Evolving technology:

  • Watch for new tech
  • Use old tech better
  • Train staff
  • Simplify: aggregate to limit access points for users
  • Use AI to drive strategic decisions

Redefining what it means to be an info professional:

  • Technology guru
  • Innovator
  • Information advisor
  • Social media influencer
  • Strategist

Creating Infrastructures for Long-Term Digital Preservation

Raymond Uzwyshyn, Texas State University

Long term = 10 years or more

Three-legged stool (Kenney and McGovern):

  • Organization
  • Technology
  • Resources

Any solution must allow for:

  • Diversity of tech
  • Replication (LOCKSS)
  • Digital auditing
  • Disaster planning (geographic distribution)
  • Best practices
  • Succession planning (for people and institutions)


  • Migration and preservation
  • Risk mitigation for data

Step 1: Form a digital preservation working group: technology and policies

Digital preservation policy

Archivematica: middleware standard for metadata and file integrity

Step 2: Conduct initial storage size estimate

Step 3: If possible, join consortia

Step 4: Storage infrastructure recommendation

Environmental scan of peer institutions
Narrow focus to three candidates. Classes: outsourced, in-house, mixed

Future directions:

  • Web archiving. Interests: Texas history and culture; university archives. Using Archive-It and Webrecorder
  • Digital forensics
  • E-mail archiving

Conclusion: a necessary focus area for research libraries.

AI Road Map for Academic Libraries

David King and Linda Kung, University of La Verne

Frank Lin, CSU San Bernardino

Use cases:

  • Analysis of search behavior
  • Chatbot/virtual assistant
  • Resource recommendations
  • Service recommendations

Other possibilities:

  • Content indexing
  • Document matching
  • Citation
  • Content summarization
  • Quality of service
  • Impact factor
  • Operational efficiency
  • Data analytics

Libraries’ Biggest Challenges & Opportunities for 2022+

Mary Ann Mavrinac, University of Rochester Libraries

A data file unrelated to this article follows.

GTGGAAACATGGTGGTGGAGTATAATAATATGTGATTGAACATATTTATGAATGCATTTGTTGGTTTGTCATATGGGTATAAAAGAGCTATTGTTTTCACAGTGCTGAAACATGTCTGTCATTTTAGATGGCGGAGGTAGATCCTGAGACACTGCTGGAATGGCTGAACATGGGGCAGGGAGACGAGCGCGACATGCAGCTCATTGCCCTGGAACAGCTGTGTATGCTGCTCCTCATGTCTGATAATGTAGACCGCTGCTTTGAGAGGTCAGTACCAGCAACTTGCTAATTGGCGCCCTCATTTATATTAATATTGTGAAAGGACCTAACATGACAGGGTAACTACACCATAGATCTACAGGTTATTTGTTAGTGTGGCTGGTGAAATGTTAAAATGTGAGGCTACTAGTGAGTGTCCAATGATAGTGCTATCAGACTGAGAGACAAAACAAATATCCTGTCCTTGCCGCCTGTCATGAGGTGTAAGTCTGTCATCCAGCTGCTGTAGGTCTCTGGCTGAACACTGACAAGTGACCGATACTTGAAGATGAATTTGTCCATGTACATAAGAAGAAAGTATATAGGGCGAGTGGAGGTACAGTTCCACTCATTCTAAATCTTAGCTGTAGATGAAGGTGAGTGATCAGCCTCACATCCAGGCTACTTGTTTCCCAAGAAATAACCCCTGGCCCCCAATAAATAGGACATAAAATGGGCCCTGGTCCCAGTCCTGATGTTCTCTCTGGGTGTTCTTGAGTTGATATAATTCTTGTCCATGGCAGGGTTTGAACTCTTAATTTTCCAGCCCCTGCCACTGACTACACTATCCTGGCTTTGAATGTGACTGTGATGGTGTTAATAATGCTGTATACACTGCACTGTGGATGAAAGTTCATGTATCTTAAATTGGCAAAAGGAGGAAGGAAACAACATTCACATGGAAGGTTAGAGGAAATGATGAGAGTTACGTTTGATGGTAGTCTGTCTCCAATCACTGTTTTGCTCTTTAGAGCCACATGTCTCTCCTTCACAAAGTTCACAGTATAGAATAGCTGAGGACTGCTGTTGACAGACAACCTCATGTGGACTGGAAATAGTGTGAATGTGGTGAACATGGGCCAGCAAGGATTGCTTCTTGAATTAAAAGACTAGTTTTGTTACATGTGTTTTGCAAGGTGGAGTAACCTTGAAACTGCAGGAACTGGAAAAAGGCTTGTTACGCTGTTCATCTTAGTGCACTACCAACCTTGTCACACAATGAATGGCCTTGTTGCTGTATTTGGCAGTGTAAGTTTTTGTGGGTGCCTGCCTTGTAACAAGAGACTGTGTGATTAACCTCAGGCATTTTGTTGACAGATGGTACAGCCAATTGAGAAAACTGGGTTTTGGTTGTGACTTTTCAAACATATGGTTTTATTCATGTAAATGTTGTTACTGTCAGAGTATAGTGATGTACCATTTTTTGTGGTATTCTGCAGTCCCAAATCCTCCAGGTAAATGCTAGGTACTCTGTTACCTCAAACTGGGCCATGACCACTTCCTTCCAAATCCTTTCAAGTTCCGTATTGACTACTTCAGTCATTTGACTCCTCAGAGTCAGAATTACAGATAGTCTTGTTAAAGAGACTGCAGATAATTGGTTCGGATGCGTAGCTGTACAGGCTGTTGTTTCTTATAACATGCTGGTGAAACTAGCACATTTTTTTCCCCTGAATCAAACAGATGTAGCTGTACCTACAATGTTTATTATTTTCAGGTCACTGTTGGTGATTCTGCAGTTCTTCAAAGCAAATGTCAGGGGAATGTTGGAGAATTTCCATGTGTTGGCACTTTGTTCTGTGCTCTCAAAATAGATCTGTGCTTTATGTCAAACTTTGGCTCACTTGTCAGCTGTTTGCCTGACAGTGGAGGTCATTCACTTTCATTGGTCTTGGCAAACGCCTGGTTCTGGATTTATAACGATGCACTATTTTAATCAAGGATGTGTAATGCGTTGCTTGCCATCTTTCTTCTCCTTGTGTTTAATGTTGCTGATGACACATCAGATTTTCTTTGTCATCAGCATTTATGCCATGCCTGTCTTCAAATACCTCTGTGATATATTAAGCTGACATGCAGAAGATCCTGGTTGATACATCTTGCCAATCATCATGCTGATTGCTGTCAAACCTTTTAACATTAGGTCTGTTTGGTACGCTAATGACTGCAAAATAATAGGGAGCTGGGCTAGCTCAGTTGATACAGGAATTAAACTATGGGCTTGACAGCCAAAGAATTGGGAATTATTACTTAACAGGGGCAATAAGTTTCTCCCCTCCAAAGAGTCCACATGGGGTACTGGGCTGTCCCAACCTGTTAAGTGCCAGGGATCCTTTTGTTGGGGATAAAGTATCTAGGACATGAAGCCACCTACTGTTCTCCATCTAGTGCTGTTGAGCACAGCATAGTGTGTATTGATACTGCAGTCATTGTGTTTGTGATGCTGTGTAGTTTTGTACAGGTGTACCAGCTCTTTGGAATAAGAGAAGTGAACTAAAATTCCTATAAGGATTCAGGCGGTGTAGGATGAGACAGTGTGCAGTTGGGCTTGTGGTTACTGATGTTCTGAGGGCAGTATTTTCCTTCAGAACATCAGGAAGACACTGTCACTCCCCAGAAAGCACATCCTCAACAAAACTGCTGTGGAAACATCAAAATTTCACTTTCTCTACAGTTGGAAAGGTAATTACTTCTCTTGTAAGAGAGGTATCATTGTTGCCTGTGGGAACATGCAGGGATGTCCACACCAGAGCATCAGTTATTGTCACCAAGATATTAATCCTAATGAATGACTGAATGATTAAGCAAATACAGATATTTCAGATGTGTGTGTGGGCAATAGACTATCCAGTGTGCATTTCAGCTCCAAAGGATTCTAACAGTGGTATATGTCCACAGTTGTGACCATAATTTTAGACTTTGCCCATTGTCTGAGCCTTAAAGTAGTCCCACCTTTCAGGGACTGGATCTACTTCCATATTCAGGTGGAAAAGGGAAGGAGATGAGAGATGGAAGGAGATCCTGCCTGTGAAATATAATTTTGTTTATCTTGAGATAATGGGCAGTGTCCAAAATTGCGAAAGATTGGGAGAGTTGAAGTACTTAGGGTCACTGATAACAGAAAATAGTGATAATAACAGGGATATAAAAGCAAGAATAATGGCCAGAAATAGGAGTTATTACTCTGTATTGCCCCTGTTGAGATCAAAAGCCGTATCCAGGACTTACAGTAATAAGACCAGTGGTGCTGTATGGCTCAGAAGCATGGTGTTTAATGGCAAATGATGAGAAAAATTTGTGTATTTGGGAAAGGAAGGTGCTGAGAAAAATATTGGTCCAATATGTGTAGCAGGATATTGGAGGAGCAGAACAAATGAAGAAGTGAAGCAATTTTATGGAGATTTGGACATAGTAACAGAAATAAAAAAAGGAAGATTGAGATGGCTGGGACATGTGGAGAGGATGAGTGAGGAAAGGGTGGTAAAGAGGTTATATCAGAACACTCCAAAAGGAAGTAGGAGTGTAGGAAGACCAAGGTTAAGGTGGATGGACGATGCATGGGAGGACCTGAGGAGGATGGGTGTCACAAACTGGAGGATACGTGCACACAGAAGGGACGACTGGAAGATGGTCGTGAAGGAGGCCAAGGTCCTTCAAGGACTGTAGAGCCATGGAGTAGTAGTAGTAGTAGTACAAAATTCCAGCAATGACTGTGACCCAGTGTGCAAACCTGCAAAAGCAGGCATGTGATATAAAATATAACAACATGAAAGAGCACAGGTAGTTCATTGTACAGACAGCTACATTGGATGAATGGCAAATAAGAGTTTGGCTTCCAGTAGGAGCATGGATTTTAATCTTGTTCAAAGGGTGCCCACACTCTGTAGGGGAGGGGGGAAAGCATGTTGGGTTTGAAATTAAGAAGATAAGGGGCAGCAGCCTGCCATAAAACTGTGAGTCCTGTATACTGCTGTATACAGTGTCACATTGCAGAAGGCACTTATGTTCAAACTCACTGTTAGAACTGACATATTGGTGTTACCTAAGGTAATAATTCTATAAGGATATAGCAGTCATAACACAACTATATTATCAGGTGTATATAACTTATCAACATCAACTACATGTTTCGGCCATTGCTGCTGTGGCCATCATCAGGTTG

Research libraries have been planning a digital future for decades.

Renovated spaces.
“Studio X”: AR lab area
Extending access to collections: Hathi Trust, Internet Archive
Reimaging education: open education resources (OER)
Library fellows
Connecting with community orgs.
Cultivating an inclusive climate
Wellness space in the library

Jim Peterson, Goodnight Memorial Library, Kentucky

Had to move to a warehouse building during pandemic
3-D printed PPE
Curbside pickup

Richard Huffine, FDIC Library

Well prepared to be virtual and still not in the office
MS Teams
Hybrid work: part in the office and part telecommuting
Many libraries still have physical collections and service desks
Preservation role (e.g., works on the history of our agency)
Balancing landline, cell phone, MS Teams
Rethink relationships with vendors

Hannah Byrd Little, The Webb School, Tennessee

7 library changes she hopes will remain post-pandemic

Online collaboration with faculty
Personal devices
Electronic collections
Reading for pleasure and personal growth (kids didn’t have any many other extracurricular activities)
Appreciation of time offline
Making online resources easier to use


  • Parents and governments getting involved in school curriculum
  • Learning gaps during pandemic
  • College and career preparation may need to change
  • Questions about future of work (e.g., 9-5 work schedule, which affects school schedules)

Ranganathan’s 5th law: “The library is a growing organism.”

Suzanne Marsalisi, Communico

Handling pandemic and post-pandemic worlds